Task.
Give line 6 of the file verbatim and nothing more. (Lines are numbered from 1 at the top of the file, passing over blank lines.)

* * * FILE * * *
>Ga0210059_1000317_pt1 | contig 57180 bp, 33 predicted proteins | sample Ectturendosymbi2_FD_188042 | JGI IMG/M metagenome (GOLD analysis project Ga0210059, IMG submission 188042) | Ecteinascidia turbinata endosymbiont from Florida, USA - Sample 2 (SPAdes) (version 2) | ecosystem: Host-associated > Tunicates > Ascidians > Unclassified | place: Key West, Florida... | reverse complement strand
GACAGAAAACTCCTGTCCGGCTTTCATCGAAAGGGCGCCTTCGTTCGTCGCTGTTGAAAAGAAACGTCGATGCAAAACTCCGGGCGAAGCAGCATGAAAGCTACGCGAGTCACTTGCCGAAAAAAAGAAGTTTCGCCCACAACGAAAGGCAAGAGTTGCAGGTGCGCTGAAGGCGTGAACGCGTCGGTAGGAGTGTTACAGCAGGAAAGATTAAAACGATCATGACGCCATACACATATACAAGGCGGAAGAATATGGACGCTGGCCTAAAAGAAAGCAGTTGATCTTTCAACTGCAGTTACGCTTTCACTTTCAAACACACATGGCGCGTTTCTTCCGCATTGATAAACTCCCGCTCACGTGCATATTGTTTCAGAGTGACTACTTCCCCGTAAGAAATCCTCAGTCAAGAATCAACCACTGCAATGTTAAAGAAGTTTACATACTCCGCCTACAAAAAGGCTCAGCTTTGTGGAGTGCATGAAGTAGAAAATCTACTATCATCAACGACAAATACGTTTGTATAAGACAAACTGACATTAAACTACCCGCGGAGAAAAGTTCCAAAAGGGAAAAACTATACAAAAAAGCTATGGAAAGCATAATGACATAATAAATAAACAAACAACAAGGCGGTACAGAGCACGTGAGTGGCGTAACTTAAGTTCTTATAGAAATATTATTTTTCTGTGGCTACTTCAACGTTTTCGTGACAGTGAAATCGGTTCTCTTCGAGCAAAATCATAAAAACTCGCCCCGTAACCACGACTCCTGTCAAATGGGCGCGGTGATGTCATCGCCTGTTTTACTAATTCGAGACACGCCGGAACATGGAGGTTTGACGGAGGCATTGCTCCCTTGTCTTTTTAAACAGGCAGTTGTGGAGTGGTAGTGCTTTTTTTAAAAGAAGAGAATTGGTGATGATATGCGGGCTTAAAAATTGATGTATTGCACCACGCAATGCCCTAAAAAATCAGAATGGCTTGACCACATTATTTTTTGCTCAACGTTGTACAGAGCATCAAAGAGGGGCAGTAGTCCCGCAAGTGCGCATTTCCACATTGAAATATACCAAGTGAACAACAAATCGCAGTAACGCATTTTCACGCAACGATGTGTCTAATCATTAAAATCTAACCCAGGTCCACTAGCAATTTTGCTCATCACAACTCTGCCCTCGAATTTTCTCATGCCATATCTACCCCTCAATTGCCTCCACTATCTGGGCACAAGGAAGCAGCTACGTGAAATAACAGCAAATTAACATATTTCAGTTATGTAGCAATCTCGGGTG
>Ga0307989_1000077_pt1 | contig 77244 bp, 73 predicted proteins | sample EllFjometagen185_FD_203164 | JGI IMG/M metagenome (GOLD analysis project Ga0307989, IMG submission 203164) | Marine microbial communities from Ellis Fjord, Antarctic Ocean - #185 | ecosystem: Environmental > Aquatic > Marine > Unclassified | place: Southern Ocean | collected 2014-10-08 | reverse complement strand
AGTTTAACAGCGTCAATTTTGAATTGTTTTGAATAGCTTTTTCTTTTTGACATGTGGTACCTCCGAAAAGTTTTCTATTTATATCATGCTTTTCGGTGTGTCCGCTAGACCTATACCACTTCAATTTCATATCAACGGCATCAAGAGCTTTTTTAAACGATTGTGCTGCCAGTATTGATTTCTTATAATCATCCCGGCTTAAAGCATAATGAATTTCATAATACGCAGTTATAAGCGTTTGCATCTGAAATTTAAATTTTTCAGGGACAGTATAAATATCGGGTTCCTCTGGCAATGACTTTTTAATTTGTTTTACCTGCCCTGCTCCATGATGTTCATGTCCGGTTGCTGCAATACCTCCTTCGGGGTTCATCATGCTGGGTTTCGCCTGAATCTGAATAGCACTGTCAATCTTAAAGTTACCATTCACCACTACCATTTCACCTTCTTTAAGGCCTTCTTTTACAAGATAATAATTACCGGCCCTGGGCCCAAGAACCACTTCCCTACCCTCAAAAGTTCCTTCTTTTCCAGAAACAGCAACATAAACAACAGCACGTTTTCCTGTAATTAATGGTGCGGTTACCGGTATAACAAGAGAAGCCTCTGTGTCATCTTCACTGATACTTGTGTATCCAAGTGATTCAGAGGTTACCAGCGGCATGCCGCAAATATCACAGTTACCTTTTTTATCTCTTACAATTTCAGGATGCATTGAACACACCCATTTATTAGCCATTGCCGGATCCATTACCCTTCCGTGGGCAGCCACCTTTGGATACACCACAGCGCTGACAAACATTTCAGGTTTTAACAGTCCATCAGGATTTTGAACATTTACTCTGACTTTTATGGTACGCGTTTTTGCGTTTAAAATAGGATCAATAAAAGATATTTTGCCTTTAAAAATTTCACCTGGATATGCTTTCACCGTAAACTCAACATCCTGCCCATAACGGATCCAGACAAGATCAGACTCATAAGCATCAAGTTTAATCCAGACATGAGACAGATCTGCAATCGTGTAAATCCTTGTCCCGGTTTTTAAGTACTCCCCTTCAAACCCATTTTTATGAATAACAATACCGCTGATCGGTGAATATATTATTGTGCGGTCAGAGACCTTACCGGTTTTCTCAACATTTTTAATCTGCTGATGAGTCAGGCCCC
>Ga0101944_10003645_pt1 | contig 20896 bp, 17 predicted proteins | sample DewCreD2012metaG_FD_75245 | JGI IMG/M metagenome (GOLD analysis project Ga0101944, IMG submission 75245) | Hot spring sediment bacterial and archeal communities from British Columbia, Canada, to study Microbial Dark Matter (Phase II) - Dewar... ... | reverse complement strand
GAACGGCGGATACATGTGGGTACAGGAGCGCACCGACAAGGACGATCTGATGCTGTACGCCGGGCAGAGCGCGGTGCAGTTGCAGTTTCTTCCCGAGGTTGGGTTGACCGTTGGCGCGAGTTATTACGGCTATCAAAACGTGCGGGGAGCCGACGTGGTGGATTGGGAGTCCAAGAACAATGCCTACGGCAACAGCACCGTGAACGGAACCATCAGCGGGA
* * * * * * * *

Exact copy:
GAACGGCGGATACATGTGGGTACAGGAGCGCACCGACAAGGACGATCTGATGCTGTACGCCGGGCAGAGCGCGGTGCAGTTGCAGTTTCTTCCCGAGGTTGGGTTGACCGTTGGCGCGAGTTATTACGGCTATCAAAACGTGCGGGGAGCCGACGTGGTGGATTGGGAGTCCAAGAACAATGCCTACGGCAACAGCACCGTGAACGGAACCATCAGCGGGA